As Utahns weigh what new flag should fly over the Beehive state, the 20 semifinalists for the job were unfurled for the first time by a group of fourth graders outside the Capitol on Thursday morning.
The 20 flags displayed at the statehouse were selected out of several thousand submissions, said Lt. Gov. Deidre Henderson, for the ways they represent the state’s culture, history and landscapes.
“I just want to say how thankful we all are to the many Utahns who took the time to think about what symbols and what colors remind them of this great state,” Henderson said. “In the process, we’ve animated an ongoing conversation about what unites us, which is something really special these days.”
The Utah Department of Cultural and Community Engagement is overseeing the “More Than a Flag” initiative, launched by Gov. Spencer Cox in January. He did not attend the opening of the exhibit after his father-in-law, Ken Palmer, passed away yesterday.
A new Utah state flag comes as a result of a 2021 bill sponsored by Sen. Dan McCay, R-Riverton, and Rep. Stephen Handy, R-Layton, which created a task force to explore the possibility of replacing the former flag. Both attended the display launch.
“This is so wonderful to see this — these wonderful kids,” Handy said. “And that was kind of always our vision, that the children of Utah would get involved in this and embrace something new.”
McCay, stepping in front of the podium and pulling up the hems of his pants to show socks patterned after the current state flag, said, “It’s appropriate that we are not only seeing the potential for the new state flags, but that we’re so close to our existing state flag and the American flag — both mean so much to us.”
Two students whose designs made the top 20 skipped school to talk about their flags at the Capitol.
Angelina Nading, a 15-year-old junior at Uintah High School in Vernal, designed her flag in January as part of an activity offered while visiting the Capitol for Local Officials Day with the Vernal Youth City Council. Her flag is royal blue with a beehive in the middle, encircled by eight white stars representing the eight tribal nations in Utah.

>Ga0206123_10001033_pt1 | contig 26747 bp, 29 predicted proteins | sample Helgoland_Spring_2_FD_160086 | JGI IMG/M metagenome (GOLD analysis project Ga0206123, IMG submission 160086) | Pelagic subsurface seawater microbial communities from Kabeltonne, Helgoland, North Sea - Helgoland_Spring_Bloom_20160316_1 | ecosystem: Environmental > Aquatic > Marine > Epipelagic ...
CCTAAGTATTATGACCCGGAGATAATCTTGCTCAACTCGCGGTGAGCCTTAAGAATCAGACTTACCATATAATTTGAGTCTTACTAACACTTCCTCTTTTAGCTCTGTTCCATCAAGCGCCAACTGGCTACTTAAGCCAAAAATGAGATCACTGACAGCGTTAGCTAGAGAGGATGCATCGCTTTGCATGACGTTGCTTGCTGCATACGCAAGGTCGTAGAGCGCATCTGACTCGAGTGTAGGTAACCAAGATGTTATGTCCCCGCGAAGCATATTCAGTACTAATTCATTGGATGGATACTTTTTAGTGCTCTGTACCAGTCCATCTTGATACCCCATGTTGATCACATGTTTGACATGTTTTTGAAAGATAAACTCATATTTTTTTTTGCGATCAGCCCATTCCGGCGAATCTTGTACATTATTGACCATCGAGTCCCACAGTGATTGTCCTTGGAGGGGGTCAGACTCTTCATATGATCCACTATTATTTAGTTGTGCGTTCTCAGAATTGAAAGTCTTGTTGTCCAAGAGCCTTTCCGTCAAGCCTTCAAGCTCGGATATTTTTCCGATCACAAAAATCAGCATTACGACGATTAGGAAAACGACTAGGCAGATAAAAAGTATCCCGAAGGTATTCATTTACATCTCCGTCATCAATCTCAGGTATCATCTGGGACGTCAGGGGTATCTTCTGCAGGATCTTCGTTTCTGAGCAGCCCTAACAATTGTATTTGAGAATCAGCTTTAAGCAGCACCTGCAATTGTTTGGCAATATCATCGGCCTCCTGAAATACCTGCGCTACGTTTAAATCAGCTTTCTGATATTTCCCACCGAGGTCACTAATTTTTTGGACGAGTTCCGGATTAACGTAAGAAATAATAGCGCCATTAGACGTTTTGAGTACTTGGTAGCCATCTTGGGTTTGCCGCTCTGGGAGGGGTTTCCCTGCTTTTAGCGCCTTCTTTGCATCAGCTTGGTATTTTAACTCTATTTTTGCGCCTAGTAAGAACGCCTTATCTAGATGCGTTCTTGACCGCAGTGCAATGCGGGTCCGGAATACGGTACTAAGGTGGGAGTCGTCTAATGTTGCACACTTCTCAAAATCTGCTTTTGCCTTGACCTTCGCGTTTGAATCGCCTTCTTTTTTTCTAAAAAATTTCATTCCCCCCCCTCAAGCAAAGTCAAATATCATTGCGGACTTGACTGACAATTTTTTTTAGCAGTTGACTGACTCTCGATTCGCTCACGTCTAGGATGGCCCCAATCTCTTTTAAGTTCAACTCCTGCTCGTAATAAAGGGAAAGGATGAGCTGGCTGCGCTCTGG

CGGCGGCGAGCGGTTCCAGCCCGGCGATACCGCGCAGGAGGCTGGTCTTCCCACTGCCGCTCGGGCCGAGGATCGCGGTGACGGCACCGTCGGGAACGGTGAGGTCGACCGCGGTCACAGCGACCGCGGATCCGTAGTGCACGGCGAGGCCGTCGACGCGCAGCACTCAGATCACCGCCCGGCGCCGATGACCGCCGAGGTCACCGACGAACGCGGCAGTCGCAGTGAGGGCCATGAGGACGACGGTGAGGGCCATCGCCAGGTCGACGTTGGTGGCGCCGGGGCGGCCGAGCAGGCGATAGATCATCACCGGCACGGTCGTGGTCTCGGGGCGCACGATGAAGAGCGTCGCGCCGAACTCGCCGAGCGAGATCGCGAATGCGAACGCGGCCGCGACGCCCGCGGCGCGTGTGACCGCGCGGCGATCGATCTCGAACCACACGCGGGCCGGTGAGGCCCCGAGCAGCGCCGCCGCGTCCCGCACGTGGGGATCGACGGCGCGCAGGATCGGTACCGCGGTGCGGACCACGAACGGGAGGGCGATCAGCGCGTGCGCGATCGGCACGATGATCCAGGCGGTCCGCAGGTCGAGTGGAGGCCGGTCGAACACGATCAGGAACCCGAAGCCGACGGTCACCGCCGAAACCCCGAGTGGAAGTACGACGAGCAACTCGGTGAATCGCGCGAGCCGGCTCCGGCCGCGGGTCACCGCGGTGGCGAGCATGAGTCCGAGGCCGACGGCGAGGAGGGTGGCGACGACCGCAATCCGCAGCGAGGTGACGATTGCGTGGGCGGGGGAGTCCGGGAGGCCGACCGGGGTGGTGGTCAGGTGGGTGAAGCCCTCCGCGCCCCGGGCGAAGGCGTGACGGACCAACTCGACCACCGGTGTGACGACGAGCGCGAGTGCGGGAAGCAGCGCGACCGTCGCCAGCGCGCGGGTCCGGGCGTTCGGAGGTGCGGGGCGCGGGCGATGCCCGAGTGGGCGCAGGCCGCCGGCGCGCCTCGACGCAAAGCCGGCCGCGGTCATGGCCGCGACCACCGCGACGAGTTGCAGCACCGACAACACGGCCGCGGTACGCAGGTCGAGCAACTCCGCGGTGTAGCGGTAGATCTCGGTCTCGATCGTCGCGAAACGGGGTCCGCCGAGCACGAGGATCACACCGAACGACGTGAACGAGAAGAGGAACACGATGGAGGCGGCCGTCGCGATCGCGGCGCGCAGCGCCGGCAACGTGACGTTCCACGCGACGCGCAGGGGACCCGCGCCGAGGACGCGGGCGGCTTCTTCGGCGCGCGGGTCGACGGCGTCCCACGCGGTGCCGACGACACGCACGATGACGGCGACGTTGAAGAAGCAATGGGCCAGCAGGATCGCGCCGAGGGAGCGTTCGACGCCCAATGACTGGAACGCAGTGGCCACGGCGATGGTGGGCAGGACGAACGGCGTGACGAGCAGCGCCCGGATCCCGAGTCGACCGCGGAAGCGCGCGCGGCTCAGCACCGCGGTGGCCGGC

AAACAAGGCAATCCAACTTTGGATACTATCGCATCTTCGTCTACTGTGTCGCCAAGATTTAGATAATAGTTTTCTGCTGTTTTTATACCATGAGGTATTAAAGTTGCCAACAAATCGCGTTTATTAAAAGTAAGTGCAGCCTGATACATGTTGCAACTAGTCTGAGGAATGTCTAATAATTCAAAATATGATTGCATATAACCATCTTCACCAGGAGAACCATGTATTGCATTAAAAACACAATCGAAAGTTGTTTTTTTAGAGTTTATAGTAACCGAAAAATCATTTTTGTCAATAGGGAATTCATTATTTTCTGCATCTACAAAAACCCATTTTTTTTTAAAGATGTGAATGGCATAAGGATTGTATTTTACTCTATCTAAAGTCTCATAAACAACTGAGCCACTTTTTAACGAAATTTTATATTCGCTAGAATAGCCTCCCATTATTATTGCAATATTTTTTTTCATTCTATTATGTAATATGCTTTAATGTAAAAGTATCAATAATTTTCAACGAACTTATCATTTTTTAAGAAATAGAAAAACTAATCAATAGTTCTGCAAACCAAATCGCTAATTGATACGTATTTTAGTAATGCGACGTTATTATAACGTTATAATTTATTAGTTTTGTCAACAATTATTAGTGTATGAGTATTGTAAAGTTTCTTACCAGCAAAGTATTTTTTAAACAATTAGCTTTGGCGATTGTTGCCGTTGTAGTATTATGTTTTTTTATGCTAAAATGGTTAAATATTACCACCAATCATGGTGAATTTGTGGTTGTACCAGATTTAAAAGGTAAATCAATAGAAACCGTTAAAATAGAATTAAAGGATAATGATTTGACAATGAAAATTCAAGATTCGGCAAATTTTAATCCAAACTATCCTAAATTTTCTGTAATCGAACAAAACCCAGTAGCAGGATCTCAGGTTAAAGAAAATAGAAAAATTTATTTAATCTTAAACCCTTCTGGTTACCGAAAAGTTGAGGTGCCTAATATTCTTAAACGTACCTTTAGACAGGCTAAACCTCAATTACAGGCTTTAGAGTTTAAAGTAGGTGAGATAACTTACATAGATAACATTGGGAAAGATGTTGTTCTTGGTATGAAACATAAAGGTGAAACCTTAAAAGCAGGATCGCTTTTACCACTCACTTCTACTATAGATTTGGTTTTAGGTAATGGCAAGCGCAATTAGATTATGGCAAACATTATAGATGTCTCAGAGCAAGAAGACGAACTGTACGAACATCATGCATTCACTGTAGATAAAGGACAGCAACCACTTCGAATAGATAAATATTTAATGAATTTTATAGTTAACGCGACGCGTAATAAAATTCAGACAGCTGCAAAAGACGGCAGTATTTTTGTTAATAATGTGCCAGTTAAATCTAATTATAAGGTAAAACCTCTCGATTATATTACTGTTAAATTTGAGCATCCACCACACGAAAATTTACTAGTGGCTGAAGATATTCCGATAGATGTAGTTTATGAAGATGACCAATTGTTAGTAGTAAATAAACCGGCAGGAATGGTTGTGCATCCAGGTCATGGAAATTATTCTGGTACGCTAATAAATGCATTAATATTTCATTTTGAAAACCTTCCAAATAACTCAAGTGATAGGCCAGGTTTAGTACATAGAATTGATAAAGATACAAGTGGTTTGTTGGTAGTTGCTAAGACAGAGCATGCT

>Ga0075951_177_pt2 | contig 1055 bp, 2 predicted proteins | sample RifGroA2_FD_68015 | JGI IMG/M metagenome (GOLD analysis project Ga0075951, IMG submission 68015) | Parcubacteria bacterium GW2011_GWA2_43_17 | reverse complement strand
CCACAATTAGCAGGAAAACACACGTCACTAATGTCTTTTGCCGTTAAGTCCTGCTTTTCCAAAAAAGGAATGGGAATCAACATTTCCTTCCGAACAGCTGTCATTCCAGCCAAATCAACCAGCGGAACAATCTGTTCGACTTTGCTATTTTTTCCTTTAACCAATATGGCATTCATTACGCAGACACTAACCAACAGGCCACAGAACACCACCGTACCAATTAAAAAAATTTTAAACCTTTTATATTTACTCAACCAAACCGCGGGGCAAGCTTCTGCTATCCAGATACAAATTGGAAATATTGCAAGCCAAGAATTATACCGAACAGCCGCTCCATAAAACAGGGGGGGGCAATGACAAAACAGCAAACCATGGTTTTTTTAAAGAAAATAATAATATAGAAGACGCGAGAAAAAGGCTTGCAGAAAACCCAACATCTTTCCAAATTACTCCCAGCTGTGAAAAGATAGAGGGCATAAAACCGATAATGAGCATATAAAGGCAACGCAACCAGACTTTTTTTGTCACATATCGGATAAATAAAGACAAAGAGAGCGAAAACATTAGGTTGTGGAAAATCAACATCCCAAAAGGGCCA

Skyline High School senior Benjamin Benson, who is 17 years old and serving on the Millcreek Youth Council, designed a blue flag with a sego lily and an eight-pointed star in the center.
“I found it important to both include the sego lily, just because of the history with the Native Americans giving that to the pioneers in times of starvation, as well as the eight-pointed star to give a nod to our eight tribal nations,” Benson told The Salt Lake Tribune.
Those eight sovereign nations are the Confederated Tribes of the Goshute; the Navajo Nation; Northwestern Band of the Shoshone Nation; Paiute Indian Tribe of Utah; San Juan Southern Paiute Tribe; Skull Valley Band of Goshute; Ute Mountain Tribe of the Uintah and Ouray reservation; and the Ute Mountain Ute Tribe. Dominique Talahaftewa, the cultural liaison for the Utah Division of Indian Affairs, has been working to collect input from those nations’ tribal leaders as to what they would like to see reflected in the flag.
“They did want it to be something that would show sovereignty, not, you know, say there was a symbol like a circle or something. They didn’t want one symbol to represent all of them because they are separate,” Talahaftewa explained.
The first state flag was commissioned by Gov. Heber C. Wells in 1903 for display at the St. Louis World’s Fair. He asked the Daughters of the American Revolution to oversee its creation. Since then, the flag has been changed three times.
“Until now, Utahns have never had a chance to weigh in or offer their ideas for what their state flag should look like,” Henderson said.
Utahns have through Oct. 5 to share their thoughts about the 20 semifinalists on https://flag.utah.gov.
So far, Henderson said, over 20,000 people have filled out the survey. People living in northern and southern Utah will also be able to see the semifinalist flags physically displayed in Logan and Cedar City.
The Design Review Subcommittee, headed by Cox and McCay, will refine the designs and the task force will vote on one to send to the Legislature for approval.
“I want to make sure that everybody understands a new state flag is meant to contribute to our common identity as a state,” Henderson said. “It’s not meant to cancel anything in the past — it’s not meant to cancel our old flag.”